We’re walking into a trap. That much is clear as we pick our way through a dense maze of pine brush near Kambalnoye Lake. Coiled, tangled branches slap at our faces and claw at our eyes; roots snare our boot tops. And now there is something moving in the thicket ahead, something big.
Charlie Russell signals for me to stop. A few yards ahead, branches sway, shake, and snap. I hear the slow bellow of an animal breathing, a low growl. From where we stand, deep in the wilds of Kamchatka, a cold, windswept Russian outpost with one of the world’s largest populations of grizzlies, there is little doubt about what’s causing the commotion. Ensnared in a booby trap of brush with nowhere to hide, just a few yards from a feeding grizzly, I feel an overwhelming urge to run.
But Russell plunges forward. “Come on,” he says. “Let’s go say hello.”
This kind of get-together is precisely what Russell is after. Here in Kamchatka, one of the most remote places left on Earth, this self-styled bear researcher has undertaken a simple yet controversial experiment: to prove humans can live in peace with grizzlies. He’s trying to change the way you and I interact with bears in national parks like Glacier and Yellowstone–and the way we protect critical habitat for the world’s largest carnivores.
Of course, Russell’s research could also get him killed. Some bear experts say his ideas are bold; some say they’re foolishly dangerous. That is not a comforting fact as I hear the unmistakable crack of a solid object being crushed between powerful jaws. “She’s just up here,” Russell calls out. “Come on up.”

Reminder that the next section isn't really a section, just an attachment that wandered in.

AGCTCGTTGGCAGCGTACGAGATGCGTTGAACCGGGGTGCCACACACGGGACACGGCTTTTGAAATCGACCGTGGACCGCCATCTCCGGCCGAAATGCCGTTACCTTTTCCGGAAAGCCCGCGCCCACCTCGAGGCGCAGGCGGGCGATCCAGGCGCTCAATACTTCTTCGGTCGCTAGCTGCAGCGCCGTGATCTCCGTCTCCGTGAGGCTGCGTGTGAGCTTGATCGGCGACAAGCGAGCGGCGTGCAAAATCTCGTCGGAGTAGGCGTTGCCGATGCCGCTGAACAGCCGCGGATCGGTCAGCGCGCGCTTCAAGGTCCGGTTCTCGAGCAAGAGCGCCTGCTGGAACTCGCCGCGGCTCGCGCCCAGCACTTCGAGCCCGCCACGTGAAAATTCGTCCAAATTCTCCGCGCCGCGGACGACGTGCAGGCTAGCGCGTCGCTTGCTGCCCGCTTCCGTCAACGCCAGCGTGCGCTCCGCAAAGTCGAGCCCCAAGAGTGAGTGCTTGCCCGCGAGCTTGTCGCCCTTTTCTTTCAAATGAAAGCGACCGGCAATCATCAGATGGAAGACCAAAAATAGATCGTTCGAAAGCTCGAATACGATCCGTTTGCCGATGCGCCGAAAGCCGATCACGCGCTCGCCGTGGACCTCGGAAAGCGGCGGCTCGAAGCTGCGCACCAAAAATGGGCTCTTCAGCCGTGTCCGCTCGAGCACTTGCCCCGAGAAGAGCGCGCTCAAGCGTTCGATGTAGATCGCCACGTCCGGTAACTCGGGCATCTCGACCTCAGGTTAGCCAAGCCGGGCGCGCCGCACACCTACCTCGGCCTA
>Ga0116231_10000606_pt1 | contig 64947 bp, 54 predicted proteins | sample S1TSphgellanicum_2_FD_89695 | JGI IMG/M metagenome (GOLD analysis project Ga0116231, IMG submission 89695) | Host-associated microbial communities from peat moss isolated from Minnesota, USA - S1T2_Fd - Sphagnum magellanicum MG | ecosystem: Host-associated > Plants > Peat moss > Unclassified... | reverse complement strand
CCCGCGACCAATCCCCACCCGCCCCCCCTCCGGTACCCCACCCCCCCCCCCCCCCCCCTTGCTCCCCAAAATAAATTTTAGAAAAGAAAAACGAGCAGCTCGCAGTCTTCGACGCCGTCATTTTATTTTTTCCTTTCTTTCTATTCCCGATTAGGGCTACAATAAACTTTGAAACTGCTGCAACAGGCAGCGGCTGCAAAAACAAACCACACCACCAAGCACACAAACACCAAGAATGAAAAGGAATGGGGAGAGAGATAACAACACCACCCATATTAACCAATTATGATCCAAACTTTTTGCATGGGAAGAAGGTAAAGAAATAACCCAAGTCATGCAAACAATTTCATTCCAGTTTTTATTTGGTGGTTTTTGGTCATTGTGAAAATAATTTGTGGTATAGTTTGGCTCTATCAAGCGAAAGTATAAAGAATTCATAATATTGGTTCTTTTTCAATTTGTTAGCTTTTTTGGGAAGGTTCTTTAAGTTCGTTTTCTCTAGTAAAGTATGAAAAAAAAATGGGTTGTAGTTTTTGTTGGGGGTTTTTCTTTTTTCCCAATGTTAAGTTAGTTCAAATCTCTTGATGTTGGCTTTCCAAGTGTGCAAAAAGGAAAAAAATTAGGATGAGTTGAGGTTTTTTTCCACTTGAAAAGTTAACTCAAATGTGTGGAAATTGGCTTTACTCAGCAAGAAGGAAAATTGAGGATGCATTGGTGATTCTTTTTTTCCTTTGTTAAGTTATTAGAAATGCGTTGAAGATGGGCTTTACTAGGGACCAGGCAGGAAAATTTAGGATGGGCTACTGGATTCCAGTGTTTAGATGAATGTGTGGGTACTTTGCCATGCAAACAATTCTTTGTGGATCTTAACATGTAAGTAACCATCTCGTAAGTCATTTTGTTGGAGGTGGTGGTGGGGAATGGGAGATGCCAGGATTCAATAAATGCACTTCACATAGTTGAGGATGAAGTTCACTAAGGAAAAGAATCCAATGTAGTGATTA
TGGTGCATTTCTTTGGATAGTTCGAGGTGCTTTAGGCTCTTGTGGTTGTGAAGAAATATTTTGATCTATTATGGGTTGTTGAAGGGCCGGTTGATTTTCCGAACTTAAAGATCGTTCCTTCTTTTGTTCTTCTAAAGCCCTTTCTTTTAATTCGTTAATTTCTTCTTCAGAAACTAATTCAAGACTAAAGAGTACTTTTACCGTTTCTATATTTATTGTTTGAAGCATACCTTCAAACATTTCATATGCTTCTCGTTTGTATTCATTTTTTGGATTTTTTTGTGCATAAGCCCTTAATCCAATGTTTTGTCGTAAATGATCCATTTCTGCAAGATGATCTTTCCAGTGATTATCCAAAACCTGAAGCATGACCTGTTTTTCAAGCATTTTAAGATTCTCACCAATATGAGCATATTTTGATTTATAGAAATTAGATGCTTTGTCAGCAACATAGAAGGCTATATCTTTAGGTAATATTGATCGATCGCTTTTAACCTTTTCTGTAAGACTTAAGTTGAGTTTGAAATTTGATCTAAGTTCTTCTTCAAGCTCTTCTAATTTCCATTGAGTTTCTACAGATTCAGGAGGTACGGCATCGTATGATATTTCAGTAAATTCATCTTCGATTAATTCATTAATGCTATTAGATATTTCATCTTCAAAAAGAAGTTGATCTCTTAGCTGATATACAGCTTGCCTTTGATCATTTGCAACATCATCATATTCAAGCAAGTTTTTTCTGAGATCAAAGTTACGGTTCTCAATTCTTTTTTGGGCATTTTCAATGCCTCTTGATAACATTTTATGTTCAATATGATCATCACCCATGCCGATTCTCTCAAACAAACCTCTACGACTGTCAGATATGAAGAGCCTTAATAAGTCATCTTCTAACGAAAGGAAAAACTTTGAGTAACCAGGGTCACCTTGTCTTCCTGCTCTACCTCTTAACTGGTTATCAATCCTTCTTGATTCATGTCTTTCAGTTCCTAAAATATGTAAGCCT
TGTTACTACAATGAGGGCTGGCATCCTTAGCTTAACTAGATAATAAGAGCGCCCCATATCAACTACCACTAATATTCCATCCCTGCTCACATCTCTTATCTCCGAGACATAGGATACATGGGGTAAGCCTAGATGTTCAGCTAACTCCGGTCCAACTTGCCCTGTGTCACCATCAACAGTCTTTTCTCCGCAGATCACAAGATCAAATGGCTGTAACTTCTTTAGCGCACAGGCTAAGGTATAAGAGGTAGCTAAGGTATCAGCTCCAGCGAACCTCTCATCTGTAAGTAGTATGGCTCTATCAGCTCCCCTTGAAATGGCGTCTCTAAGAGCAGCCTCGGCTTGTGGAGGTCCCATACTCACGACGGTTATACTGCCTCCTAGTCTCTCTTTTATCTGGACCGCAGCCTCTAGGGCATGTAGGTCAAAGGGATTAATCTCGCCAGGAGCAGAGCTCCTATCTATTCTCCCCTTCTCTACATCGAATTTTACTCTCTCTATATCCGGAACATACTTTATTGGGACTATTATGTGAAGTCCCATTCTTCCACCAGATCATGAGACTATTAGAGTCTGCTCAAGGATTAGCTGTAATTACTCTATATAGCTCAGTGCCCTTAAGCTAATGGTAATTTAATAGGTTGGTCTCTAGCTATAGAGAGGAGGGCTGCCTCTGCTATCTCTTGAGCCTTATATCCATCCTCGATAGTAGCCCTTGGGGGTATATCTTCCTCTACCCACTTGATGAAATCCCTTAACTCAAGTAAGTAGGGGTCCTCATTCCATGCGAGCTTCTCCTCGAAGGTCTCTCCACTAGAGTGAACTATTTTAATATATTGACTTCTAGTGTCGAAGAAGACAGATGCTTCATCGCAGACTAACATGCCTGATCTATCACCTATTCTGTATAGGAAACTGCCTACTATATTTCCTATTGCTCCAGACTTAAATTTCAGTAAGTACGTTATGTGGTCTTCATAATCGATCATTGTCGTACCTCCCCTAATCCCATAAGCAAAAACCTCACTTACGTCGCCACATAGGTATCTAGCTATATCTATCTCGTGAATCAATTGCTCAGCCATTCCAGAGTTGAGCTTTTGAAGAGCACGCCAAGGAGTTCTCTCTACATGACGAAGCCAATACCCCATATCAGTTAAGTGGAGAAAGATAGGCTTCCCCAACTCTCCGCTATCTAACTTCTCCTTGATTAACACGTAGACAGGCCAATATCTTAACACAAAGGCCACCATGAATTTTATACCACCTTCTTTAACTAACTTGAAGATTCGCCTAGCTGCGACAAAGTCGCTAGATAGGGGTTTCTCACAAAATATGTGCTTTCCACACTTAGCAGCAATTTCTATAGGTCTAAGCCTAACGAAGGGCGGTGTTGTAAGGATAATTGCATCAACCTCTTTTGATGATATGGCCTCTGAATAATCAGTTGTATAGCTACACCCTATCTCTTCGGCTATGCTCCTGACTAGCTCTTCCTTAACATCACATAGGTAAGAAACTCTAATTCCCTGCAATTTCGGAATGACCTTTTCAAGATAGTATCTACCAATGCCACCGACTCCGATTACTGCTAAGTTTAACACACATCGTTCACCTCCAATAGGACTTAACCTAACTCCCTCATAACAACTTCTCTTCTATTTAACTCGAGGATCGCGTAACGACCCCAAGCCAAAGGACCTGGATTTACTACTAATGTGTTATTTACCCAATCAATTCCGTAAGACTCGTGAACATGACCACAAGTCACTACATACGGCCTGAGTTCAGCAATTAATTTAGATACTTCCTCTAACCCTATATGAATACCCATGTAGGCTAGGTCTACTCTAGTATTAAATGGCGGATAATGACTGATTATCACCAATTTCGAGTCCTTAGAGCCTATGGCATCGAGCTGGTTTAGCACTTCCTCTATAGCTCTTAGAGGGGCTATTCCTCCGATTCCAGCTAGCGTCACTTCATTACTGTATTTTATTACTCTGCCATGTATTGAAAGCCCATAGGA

As a former backcountry guide and author of two books on bears, I’ve seen hundreds of grizzlies. Yet, those views have almost always been fleeting. Like most hikers, I carry a deep respect for these creatures, a respect edged with fear. In my experience, approaching a bear in a thick tangle is somewhere between surreal and stupid. Still, Russell’s enthusiasm draws me forward into the thicket.
And there she is. I advance into the small clearing to see a grizzly feeding in the brush. Her coat is almost blonde, the color of sun-dried grass, swirling to two dark patches around her eyes. At the sound of our voices, her giant head swings in our direction, nostrils flaring. She appears to recognize Russell, hardly giving him a second glance. She shifts and fixes me in her gaze. I try to exude confidence and a sense of peace, which isn’t easy over my thumping heart. We are just 6 feet apart, a distance she could cover in one bound. The moment stretches until it seems it will snap. Then she visibly relaxes and returns to feeding.
I find myself relaxing, too. As the paralyzing fear dissipates, I feel as though I’m seeing a real bear for the first time. She moves with unexpected grace, bending each branch with her paw, leaning in to nip off a cone with her front teeth. After a few long, beautiful minutes, she moves on and we quietly retreat. Halfway back to Russell’s cabin, I notice my fingernails are still burrowed into my palms.
For me, it’s a once-in-a-lifetime close encounter with a 600-pound grizzly. For Russell, it’s just another day at the office.